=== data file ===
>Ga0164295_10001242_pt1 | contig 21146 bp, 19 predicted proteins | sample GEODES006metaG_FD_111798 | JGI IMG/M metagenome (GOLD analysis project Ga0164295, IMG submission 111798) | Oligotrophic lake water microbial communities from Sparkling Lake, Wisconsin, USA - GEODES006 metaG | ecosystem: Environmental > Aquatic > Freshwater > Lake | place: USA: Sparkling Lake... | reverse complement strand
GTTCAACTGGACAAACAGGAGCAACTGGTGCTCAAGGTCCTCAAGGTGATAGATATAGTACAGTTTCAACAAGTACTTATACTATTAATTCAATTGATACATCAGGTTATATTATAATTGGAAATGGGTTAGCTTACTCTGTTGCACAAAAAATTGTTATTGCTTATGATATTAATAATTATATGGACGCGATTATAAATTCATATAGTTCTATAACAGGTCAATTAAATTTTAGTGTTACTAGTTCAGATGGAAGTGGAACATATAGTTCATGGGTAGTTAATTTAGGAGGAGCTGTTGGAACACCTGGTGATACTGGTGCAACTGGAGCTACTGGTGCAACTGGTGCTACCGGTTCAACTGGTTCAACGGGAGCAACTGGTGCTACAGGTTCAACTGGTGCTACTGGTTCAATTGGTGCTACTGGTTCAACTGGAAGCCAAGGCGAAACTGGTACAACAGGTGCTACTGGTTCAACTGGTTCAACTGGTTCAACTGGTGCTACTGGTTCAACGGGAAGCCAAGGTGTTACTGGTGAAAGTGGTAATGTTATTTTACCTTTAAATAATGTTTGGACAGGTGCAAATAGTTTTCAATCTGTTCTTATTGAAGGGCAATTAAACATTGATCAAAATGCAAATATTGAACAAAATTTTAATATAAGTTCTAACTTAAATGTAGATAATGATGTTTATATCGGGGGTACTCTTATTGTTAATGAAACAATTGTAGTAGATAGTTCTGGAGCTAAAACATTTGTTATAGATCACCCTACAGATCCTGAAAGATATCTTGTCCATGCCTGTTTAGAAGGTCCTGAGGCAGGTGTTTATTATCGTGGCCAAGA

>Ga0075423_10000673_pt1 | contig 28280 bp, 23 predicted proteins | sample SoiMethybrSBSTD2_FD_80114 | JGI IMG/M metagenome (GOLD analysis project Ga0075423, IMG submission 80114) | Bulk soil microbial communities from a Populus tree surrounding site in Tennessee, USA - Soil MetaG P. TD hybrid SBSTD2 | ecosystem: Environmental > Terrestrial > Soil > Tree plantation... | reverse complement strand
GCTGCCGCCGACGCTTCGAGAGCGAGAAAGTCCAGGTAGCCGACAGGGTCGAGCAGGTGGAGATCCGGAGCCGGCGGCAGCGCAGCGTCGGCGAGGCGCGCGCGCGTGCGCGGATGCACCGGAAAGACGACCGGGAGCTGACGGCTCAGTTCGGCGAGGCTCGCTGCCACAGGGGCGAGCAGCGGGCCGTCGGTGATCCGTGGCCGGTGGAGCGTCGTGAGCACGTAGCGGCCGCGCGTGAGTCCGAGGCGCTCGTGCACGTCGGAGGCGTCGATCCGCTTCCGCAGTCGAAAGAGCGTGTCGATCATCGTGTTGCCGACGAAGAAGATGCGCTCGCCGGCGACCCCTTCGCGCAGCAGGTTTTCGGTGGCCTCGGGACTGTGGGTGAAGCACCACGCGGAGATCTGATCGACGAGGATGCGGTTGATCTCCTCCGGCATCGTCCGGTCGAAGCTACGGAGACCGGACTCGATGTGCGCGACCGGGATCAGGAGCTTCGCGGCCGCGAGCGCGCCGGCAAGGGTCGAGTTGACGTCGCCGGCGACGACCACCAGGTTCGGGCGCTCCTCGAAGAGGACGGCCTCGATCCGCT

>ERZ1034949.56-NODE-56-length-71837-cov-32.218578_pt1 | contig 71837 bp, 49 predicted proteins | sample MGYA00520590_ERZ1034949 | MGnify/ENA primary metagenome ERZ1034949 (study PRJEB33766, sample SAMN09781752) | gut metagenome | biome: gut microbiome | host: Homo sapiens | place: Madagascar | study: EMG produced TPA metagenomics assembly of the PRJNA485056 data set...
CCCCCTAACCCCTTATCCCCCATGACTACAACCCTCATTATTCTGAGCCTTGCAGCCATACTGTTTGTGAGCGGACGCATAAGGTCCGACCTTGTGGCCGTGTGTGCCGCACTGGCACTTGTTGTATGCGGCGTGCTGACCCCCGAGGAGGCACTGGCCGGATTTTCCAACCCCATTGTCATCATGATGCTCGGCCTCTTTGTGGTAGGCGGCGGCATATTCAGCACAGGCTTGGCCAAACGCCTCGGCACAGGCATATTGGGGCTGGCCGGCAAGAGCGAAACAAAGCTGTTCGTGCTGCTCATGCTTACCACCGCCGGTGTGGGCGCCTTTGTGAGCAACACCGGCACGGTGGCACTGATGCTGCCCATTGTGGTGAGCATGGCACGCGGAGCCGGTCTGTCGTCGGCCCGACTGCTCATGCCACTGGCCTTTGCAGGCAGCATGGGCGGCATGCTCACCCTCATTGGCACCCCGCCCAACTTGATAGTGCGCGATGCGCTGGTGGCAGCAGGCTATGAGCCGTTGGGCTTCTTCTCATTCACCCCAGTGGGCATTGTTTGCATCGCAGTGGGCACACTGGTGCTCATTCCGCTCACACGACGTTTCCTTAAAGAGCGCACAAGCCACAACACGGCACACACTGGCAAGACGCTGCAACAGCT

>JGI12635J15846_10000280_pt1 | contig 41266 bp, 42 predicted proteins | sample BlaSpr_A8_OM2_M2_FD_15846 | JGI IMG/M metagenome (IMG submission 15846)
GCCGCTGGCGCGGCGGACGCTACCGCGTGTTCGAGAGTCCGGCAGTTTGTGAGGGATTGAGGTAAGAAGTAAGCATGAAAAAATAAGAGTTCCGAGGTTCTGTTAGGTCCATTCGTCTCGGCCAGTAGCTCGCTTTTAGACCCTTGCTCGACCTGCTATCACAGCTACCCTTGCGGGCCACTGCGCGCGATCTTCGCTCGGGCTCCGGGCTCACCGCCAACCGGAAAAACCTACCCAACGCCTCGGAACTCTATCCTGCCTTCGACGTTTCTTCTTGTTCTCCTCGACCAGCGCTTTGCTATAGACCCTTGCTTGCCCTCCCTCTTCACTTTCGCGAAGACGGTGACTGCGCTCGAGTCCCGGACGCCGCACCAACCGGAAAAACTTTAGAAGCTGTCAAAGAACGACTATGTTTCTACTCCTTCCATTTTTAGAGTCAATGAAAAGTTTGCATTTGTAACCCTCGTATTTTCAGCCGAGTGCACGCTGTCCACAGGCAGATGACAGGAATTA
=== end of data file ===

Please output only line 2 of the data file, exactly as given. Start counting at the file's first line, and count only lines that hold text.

GTTCAACTGGACAAACAGGAGCAACTGGTGCTCAAGGTCCTCAAGGTGATAGATATAGTACAGTTTCAACAAGTACTTATACTATTAATTCAATTGATACATCAGGTTATATTATAATTGGAAATGGGTTAGCTTACTCTGTTGCACAAAAAATTGTTATTGCTTATGATATTAATAATTATATGGACGCGATTATAAATTCATATAGTTCTATAACAGGTCAATTAAATTTTAGTGTTACTAGTTCAGATGGAAGTGGAACATATAGTTCATGGGTAGTTAATTTAGGAGGAGCTGTTGGAACACCTGGTGATACTGGTGCAACTGGAGCTACTGGTGCAACTGGTGCTACCGGTTCAACTGGTTCAACGGGAGCAACTGGTGCTACAGGTTCAACTGGTGCTACTGGTTCAATTGGTGCTACTGGTTCAACTGGAAGCCAAGGCGAAACTGGTACAACAGGTGCTACTGGTTCAACTGGTTCAACTGGTTCAACTGGTGCTACTGGTTCAACGGGAAGCCAAGGTGTTACTGGTGAAAGTGGTAATGTTATTTTACCTTTAAATAATGTTTGGACAGGTGCAAATAGTTTTCAATCTGTTCTTATTGAAGGGCAATTAAACATTGATCAAAATGCAAATATTGAACAAAATTTTAATATAAGTTCTAACTTAAATGTAGATAATGATGTTTATATCGGGGGTACTCTTATTGTTAATGAAACAATTGTAGTAGATAGTTCTGGAGCTAAAACATTTGTTATAGATCACCCTACAGATCCTGAAAGATATCTTGTCCATGCCTGTTTAGAAGGTCCTGAGGCAGGTGTTTATTATCGTGGCCAAGA